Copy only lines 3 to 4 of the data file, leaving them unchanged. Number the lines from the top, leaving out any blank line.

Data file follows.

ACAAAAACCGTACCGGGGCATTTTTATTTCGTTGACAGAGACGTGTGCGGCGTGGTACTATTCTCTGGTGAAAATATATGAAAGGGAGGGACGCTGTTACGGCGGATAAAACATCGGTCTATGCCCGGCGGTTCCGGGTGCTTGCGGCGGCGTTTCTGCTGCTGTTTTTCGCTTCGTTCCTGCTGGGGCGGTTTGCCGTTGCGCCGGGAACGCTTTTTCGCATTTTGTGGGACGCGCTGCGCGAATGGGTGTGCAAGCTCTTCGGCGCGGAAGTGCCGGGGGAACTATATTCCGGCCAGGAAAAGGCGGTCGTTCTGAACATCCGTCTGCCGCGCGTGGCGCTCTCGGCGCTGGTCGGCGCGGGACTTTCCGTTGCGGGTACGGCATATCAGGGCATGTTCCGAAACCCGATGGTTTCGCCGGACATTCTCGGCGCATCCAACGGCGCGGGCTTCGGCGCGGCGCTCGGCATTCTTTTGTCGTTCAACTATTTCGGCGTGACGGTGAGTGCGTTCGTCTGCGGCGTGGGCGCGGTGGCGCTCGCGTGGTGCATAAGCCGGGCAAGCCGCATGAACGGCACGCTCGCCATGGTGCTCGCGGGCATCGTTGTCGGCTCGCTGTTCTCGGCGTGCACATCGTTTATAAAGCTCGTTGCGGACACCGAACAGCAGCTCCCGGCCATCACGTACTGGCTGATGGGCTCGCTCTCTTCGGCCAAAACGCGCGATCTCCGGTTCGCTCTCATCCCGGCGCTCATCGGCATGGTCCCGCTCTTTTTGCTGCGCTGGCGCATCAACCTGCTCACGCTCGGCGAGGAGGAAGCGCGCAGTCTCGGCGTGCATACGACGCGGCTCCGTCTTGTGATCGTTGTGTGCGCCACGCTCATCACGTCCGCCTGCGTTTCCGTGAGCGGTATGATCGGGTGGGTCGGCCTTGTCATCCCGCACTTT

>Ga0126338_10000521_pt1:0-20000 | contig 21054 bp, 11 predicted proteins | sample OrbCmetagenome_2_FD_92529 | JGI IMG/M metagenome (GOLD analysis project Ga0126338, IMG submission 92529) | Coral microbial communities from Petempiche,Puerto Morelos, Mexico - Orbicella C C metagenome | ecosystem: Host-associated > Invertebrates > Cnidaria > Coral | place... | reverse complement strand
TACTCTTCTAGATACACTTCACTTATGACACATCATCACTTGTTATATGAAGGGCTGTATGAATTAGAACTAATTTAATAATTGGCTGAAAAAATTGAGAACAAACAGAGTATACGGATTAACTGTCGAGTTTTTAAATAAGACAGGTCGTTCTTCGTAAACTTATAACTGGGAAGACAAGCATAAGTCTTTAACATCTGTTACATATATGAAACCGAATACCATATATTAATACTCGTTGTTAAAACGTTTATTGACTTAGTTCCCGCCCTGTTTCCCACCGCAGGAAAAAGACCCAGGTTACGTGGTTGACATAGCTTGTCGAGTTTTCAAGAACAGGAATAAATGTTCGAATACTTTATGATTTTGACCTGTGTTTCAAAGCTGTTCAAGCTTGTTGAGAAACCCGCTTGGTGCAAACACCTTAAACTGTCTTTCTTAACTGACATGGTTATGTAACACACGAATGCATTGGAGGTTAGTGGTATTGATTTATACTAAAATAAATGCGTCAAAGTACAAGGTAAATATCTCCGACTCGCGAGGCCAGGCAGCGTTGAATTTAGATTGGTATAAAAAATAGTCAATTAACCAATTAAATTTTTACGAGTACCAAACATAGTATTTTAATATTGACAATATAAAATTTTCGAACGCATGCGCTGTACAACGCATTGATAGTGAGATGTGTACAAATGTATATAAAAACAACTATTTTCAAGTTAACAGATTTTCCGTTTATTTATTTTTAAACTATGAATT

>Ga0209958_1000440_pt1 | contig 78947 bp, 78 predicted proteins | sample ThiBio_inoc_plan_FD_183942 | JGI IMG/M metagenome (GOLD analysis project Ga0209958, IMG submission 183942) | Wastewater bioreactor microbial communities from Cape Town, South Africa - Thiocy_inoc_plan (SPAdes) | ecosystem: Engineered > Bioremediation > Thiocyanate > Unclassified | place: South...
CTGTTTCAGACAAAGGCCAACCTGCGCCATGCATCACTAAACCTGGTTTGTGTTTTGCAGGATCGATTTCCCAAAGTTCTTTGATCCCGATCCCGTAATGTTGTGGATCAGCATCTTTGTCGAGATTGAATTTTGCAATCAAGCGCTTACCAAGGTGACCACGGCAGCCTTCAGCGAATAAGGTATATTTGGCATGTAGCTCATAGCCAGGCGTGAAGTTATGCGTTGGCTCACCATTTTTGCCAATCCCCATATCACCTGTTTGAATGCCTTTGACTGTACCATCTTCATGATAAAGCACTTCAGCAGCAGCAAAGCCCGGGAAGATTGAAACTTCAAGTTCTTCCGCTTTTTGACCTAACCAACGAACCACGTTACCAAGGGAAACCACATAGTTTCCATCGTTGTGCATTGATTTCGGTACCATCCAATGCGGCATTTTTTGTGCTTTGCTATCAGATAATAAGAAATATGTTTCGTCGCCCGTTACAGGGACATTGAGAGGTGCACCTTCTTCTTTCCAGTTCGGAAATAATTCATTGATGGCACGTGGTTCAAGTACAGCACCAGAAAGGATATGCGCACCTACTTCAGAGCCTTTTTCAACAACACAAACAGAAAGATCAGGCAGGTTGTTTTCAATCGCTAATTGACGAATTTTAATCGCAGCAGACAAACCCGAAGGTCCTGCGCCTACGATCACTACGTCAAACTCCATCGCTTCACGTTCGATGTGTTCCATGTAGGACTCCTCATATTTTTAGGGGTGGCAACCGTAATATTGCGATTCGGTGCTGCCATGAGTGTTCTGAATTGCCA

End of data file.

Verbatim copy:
TACTCTTCTAGATACACTTCACTTATGACACATCATCACTTGTTATATGAAGGGCTGTATGAATTAGAACTAATTTAATAATTGGCTGAAAAAATTGAGAACAAACAGAGTATACGGATTAACTGTCGAGTTTTTAAATAAGACAGGTCGTTCTTCGTAAACTTATAACTGGGAAGACAAGCATAAGTCTTTAACATCTGTTACATATATGAAACCGAATACCATATATTAATACTCGTTGTTAAAACGTTTATTGACTTAGTTCCCGCCCTGTTTCCCACCGCAGGAAAAAGACCCAGGTTACGTGGTTGACATAGCTTGTCGAGTTTTCAAGAACAGGAATAAATGTTCGAATACTTTATGATTTTGACCTGTGTTTCAAAGCTGTTCAAGCTTGTTGAGAAACCCGCTTGGTGCAAACACCTTAAACTGTCTTTCTTAACTGACATGGTTATGTAACACACGAATGCATTGGAGGTTAGTGGTATTGATTTATACTAAAATAAATGCGTCAAAGTACAAGGTAAATATCTCCGACTCGCGAGGCCAGGCAGCGTTGAATTTAGATTGGTATAAAAAATAGTCAATTAACCAATTAAATTTTTACGAGTACCAAACATAGTATTTTAATATTGACAATATAAAATTTTCGAACGCATGCGCTGTACAACGCATTGATAGTGAGATGTGTACAAATGTATATAAAAACAACTATTTTCAAGTTAACAGATTTTCCGTTTATTTATTTTTAAACTATGAATT

>Ga0209958_1000440_pt1 | contig 78947 bp, 78 predicted proteins | sample ThiBio_inoc_plan_FD_183942 | JGI IMG/M metagenome (GOLD analysis project Ga0209958, IMG submission 183942) | Wastewater bioreactor microbial communities from Cape Town, South Africa - Thiocy_inoc_plan (SPAdes) | ecosystem: Engineered > Bioremediation > Thiocyanate > Unclassified | place: South...